CREATE VIEW creates a materialized view, which lets you retrieve incrementally
updated results of a
SELECT query very quickly. Despite the simplicity of
creating a view, it’s Materialize’s most powerful feature.
CREATE VIEW computes and maintains the results of a
SELECT query in memory,
which is similar to a materialized view in the language of RDBMSes. (For more
information about materialized views, see What is
This means that as data streams in from Kafka, Materialize incrementally updates
the results of the view’s
SELECT statement. Because these results are
available in memory, you will have incredibly fast access to the query’s result
|view_name||A name for the view.|
||If a view exists with the same name, replace it with the view defined in this statement. You cannot replace views that other views or sinks depend on, nor can you replace a non-view object with a view.|
When creating a view, Materialize’s internal Differential dataflow engine
creates a persistent dataflow for the corresponding
SELECT statement. All of
the data that is available from the view’s source’s arrangements (which is
similar to an index in the language of RDBMSes) is then used to create the first
result set of the view.
As data continues to stream in from Kafka, Differential passes the data to the appropriate dataflows, which are then responsible for making any necessary updates to maintain the views you’ve defined.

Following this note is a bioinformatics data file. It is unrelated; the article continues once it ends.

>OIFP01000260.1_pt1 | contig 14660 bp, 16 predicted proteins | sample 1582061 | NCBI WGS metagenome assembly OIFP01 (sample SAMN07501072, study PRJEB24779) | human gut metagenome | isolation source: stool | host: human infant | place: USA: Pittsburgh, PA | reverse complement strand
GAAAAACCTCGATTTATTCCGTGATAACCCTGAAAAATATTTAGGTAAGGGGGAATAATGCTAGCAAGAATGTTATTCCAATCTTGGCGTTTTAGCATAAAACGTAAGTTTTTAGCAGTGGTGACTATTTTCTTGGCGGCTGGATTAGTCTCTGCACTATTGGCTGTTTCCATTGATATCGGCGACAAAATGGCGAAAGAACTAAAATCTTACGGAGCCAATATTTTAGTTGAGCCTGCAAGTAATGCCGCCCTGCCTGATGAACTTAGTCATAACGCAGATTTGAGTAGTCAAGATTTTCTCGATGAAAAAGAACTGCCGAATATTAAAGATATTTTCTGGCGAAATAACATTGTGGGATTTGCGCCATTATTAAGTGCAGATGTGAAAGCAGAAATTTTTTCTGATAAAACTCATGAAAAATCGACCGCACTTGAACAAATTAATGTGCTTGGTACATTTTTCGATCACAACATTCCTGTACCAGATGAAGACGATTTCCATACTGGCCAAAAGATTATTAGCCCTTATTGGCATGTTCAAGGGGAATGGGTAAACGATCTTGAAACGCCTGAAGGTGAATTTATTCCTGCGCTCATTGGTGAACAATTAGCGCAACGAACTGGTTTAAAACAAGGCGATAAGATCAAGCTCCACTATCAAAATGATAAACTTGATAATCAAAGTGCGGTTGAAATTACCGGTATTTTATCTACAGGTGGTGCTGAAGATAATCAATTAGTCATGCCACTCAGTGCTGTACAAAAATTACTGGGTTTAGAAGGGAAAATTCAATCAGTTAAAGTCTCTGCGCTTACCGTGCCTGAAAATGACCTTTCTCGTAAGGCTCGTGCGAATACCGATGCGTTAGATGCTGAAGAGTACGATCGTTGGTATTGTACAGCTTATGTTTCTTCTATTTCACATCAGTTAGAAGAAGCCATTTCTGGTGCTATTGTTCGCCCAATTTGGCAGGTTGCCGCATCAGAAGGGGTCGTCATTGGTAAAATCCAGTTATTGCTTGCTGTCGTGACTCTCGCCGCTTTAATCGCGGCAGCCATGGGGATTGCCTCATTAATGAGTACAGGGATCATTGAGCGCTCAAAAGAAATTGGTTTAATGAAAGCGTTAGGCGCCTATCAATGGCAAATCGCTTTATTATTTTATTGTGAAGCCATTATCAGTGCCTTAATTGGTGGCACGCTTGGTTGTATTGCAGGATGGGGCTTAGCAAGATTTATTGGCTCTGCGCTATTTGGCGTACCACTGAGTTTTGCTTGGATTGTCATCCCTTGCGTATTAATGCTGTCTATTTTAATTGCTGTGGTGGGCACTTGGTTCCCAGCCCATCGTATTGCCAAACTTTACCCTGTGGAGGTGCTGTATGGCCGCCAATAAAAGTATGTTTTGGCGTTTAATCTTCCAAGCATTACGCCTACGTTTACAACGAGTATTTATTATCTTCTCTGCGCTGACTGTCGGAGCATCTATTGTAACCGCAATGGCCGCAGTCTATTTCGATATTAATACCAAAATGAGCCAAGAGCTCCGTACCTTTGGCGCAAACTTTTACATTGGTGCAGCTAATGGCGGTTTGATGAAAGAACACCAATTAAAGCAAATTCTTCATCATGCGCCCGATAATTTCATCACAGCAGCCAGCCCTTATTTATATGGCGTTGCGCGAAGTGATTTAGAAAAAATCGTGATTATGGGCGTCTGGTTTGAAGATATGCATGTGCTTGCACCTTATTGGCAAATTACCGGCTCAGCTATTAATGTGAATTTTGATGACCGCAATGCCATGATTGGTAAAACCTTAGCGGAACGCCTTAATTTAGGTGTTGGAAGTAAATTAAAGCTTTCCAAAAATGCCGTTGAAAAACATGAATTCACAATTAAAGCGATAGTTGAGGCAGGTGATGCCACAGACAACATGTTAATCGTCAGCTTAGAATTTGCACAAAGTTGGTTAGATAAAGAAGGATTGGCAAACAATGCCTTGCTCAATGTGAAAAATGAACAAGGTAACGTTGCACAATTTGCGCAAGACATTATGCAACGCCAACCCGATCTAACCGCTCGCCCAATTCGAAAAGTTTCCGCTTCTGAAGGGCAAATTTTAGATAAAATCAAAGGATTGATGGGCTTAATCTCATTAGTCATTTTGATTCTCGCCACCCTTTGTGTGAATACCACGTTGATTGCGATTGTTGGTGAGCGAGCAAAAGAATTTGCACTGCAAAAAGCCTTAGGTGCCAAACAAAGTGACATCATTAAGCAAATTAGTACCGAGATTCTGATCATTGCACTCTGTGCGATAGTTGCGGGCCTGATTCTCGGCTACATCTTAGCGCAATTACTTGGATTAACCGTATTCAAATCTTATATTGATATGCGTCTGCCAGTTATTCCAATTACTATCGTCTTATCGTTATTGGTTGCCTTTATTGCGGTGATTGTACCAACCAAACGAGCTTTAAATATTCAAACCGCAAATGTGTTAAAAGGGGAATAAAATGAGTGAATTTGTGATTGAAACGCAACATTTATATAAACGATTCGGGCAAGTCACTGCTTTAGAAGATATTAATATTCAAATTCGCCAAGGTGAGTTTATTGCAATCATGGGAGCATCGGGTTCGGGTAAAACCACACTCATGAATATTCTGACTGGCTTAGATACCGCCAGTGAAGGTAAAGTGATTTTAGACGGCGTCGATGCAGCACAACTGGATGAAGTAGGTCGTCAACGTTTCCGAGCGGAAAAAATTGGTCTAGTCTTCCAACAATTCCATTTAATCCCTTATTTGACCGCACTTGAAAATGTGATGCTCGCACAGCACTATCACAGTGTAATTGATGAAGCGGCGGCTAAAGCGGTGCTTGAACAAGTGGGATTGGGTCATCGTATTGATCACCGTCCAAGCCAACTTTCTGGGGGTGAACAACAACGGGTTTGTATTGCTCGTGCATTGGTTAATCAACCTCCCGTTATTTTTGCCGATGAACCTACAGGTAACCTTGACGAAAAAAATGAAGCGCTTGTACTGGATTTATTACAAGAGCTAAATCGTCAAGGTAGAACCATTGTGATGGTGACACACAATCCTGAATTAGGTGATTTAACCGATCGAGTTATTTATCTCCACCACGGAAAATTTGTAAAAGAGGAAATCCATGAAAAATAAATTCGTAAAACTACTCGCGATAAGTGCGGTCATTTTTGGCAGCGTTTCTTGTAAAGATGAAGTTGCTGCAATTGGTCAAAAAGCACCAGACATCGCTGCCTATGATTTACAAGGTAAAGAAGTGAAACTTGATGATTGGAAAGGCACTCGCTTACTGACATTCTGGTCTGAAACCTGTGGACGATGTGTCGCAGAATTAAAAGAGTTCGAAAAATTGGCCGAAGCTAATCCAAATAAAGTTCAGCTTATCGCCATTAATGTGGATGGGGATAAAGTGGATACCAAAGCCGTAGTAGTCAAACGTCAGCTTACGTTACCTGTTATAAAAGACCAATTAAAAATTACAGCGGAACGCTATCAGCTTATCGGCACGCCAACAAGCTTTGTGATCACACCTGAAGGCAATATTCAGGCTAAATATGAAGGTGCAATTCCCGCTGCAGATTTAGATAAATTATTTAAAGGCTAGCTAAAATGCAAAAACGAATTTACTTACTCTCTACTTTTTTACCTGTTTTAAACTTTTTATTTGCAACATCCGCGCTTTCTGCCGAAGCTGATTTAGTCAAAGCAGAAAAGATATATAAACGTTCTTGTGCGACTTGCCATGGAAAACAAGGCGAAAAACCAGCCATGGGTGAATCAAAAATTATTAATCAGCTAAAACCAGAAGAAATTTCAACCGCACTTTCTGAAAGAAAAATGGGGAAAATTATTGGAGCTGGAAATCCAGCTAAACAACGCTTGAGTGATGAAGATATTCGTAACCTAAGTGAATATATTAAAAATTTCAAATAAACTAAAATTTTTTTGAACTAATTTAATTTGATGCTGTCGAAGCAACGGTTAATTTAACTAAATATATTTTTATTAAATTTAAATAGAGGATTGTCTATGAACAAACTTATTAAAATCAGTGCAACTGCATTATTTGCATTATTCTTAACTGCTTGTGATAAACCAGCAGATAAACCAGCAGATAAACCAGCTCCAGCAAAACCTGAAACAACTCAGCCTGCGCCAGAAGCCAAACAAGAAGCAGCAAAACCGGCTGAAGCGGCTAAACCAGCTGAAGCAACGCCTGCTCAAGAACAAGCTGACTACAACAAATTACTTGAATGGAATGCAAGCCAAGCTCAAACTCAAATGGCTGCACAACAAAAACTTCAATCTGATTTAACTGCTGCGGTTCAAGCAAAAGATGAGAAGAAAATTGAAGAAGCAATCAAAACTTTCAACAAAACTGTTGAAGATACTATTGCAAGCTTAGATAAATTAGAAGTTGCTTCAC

When reading from a view (e.g.
SELECT * FROM some_view), Materialize simply
returns the current result set for the persisted dataflow.
Views are maintained in memory. Because of this, one must be sure that all intermediate stages of the query, as well as its result set can fit in the memory of a single machine, while also understanding the rate at which the query’s result set will grow.
For more detail about how different clauses impact memory usage, check out our
CREATE VIEW purchase_sum_by_region AS SELECT sum(purchase.amount) AS region_sum, region.id AS region_id FROM mysql_simple_region AS region INNER JOIN mysql_simple_user AS user ON region.id = user.region_id INNER JOIN mysql_simple_purchase AS purchase ON purchase.user_id = user.id GROUP BY region.id;
In this example, as new users or purchases come in, the results of the view are
incrementally updated. For example, if a new purchase comes in for a specific
user, the underlying dataflow will determine which region that user belongs to,
and then increment the
region_sum field with those results.